DES MOINES, Iowa -- Newt Gingrich wept Friday as he recalled his late mother's end-of-life illnesses, a moment of poignancy in a notably negative Republican presidential Iowa caucus campaign with four unpredictable days yet to run.
"I do policy much easier than I do personal," Gingrich told an audience of women as he tried to regain his composure. The tears flowed as the former speaker was responding to questions about his mother from a pollster and longtime political ally.
Gingrich's emotional moment came as his rivals engaged in traditional campaign tactics, and as polls suggested that large numbers of Iowa Republicans could change their minds before caucuses Tuesday night provide the first test of the 2012 campaign.
Mitt Romney sought to marginalize his closest pursuer in most polls, saying, "I don't think Ron Paul represents the mainstream of Republican thought with regards to issues, particularly in foreign policy."
Paul gave no ground. "I really can't conceive" of intervening militarily to prevent Iran from acquiring nuclear weapons, he said, unequivocally restating his position on an issue on which he differs with Romney and his other rivals.
Rick Santorum, claiming momentum based on recent polls, said he recently had the best fundraising day of his candidacy. He also drew criticism from Rick Perry for advocating earmarks during two terms in the Senate.
Michele Bachmann became the latest presidential hopeful to hold a campaign event with Iowa Rep. Steve King -- and the latest to hear him say he wasn't ready to give his endorsement.
Whatever the impact of Gingrich's tears on the race for the White House, the episode seemed destined to be replayed endlessly on televisions, personal computers and hand-held devices.
That was the case nearly four years ago when Hillary Clinton appeared to choke back tears while campaigning in New Hampshire a few days before the state's Democratic presidential primary. The episode also became the subject of intense political analysis. Clinton won the primary in an upset a few days later.
Gingrich was surging in the polls a little more than a week ago, but was hit by a barrage of negative ads and has been struggling in recent days. Normally a combative politician, he shed tears as he appeared before a group of mothers and responded to a question from Frank Luntz, a Republican pollster and longtime ally.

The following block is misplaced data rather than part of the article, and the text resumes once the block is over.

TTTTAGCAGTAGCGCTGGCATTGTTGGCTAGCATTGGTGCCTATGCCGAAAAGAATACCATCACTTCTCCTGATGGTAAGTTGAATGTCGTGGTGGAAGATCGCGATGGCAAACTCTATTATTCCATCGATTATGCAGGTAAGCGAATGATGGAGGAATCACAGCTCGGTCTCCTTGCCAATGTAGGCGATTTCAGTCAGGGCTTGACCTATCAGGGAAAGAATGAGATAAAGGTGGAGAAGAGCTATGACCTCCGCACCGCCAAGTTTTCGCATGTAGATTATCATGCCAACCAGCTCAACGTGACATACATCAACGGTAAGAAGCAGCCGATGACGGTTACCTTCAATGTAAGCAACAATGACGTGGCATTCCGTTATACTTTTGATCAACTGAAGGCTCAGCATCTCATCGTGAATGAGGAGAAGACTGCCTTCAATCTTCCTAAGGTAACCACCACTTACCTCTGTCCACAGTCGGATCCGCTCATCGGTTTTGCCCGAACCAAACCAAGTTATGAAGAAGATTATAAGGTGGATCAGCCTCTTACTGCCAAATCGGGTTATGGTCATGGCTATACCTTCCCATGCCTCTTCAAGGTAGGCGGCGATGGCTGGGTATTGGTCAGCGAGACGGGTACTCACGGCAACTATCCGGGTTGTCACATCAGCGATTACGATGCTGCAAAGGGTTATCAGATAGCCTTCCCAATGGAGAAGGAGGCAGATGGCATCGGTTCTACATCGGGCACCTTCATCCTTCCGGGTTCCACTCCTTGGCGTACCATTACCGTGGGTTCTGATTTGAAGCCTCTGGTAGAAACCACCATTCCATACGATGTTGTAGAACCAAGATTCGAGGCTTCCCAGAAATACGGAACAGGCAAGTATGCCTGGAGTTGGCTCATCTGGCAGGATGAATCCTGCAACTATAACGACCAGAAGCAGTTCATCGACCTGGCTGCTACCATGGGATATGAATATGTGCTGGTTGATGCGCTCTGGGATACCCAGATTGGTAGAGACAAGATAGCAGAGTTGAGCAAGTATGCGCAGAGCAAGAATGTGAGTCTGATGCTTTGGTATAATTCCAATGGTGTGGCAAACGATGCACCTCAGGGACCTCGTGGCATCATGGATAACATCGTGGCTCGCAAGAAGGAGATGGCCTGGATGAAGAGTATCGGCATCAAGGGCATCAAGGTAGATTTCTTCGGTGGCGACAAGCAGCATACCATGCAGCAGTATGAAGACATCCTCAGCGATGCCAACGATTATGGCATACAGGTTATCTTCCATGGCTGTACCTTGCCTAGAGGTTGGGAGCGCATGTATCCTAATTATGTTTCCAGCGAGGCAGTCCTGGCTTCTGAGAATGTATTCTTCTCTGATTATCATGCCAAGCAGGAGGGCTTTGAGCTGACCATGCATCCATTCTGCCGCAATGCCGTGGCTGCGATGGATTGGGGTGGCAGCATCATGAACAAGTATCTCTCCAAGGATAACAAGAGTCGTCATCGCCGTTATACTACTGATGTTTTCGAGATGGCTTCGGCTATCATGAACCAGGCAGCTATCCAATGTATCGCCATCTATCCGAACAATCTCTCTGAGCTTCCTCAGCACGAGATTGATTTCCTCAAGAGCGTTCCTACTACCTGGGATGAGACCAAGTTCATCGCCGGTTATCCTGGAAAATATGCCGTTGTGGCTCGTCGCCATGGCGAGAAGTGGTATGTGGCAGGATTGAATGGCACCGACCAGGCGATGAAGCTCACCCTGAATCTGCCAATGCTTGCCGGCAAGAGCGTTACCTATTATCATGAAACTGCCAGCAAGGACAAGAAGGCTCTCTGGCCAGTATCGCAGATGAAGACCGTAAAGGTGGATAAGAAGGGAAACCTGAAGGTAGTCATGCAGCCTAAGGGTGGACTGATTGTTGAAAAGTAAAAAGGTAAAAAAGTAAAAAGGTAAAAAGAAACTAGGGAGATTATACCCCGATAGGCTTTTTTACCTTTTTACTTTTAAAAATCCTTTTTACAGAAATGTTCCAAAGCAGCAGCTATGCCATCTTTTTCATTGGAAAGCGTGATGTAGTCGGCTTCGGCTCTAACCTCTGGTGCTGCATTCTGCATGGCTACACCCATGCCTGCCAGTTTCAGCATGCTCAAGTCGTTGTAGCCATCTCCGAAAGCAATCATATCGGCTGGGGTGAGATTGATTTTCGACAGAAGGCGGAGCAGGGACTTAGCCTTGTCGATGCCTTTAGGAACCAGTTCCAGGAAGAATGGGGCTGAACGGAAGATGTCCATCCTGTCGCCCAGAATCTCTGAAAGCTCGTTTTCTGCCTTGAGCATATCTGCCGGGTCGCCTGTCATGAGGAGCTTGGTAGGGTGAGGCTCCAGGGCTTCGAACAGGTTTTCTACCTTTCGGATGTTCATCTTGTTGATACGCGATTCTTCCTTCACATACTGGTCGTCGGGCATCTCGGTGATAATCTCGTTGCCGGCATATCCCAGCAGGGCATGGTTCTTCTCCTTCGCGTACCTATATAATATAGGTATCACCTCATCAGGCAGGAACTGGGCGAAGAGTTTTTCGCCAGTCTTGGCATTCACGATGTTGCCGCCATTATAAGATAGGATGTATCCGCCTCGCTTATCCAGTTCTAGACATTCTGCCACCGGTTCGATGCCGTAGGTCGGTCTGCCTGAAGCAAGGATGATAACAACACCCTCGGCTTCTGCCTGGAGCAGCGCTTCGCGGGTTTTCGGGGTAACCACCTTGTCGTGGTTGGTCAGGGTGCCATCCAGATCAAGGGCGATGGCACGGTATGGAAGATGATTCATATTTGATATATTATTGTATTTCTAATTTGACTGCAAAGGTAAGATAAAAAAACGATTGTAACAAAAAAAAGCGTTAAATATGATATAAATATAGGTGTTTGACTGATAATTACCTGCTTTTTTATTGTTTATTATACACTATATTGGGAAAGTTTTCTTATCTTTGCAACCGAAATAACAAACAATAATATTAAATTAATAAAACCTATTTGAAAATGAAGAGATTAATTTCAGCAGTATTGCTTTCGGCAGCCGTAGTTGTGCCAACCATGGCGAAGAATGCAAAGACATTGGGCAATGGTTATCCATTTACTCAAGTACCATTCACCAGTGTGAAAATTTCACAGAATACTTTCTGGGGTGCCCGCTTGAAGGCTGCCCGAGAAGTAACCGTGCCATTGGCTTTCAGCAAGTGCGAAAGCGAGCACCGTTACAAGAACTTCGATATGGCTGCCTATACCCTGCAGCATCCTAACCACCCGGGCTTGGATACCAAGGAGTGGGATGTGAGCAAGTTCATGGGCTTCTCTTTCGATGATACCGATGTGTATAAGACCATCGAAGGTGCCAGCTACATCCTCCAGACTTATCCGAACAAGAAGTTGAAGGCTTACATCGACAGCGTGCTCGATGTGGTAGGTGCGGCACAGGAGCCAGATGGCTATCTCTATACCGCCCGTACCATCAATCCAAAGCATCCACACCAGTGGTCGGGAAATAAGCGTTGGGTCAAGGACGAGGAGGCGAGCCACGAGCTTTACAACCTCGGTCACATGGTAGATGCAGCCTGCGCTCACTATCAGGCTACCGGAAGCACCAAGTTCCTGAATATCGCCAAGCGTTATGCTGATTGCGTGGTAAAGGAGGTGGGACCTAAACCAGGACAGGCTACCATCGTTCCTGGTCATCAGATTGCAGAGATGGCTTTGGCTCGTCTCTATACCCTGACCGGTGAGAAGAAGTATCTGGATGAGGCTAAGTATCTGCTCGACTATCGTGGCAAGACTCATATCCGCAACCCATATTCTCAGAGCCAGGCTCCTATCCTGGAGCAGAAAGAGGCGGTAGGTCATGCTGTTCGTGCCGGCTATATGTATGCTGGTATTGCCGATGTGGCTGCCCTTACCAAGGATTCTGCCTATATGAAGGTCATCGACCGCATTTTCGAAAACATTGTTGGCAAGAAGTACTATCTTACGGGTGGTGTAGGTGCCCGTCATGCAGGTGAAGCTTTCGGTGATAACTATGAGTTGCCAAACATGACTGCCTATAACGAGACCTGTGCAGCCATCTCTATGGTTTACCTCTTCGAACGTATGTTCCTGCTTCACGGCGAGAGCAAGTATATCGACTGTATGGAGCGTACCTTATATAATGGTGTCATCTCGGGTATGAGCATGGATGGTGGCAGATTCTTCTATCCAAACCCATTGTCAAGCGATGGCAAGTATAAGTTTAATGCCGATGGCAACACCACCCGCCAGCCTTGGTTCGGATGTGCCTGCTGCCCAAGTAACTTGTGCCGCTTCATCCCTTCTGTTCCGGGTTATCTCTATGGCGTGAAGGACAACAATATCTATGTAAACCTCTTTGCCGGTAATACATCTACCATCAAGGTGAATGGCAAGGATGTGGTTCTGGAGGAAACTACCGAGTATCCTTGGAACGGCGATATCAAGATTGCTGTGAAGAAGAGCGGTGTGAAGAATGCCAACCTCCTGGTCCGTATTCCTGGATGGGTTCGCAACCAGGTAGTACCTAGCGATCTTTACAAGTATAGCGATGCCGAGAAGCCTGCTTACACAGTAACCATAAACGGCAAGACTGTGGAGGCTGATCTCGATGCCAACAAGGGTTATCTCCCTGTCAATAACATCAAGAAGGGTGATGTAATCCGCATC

Asked about his mother and an event in his life that influenced his policies and views, Gingrich recalled her as happy and having friends before she ended up in a long-term-care facility suffering from bipolar disease, depression and physical ailments.
"My whole emphasis on brain science comes in directly from dealing with the real problems of real people," he said, his face distorting as he began to cry. "And so it's not a theory. It's, in fact, my mother," he said.
Kit Gingrich died in 2003 at age 77.
Romney, who leads in most polls in Iowa, criticized Paul in an interview with Fox News Channel.
"I don't think Ron Paul represents the mainstream of Republican thought with regards to issues, particularly in foreign policy," he said, referring to Paul's statement that he would oppose military action to prevent Iran from acquiring nuclear weapons.
At the same time he said Paul was outside the GOP mainstream, Romney pledged to support whoever wins the party's nomination to oppose President Barack Obama in the fall.
Campaigning later in western Iowa, Paul said he would probably have difficulty voting for any of the other Republicans in the race if they win the party nomination.
"They all are part of the status quo," he said.
After months of campaigning and millions of dollars in television commercials, the polls depicted a race as unsettled and unpredictable as any in the four decades since Iowa's caucuses became the kickoff event in presidential campaigns.
A pair of surveys in the last five days suggested upwards of a third of all potential caucus-goers had not firmly settled on a candidate of choice.
The same polls made Romney the front-runner.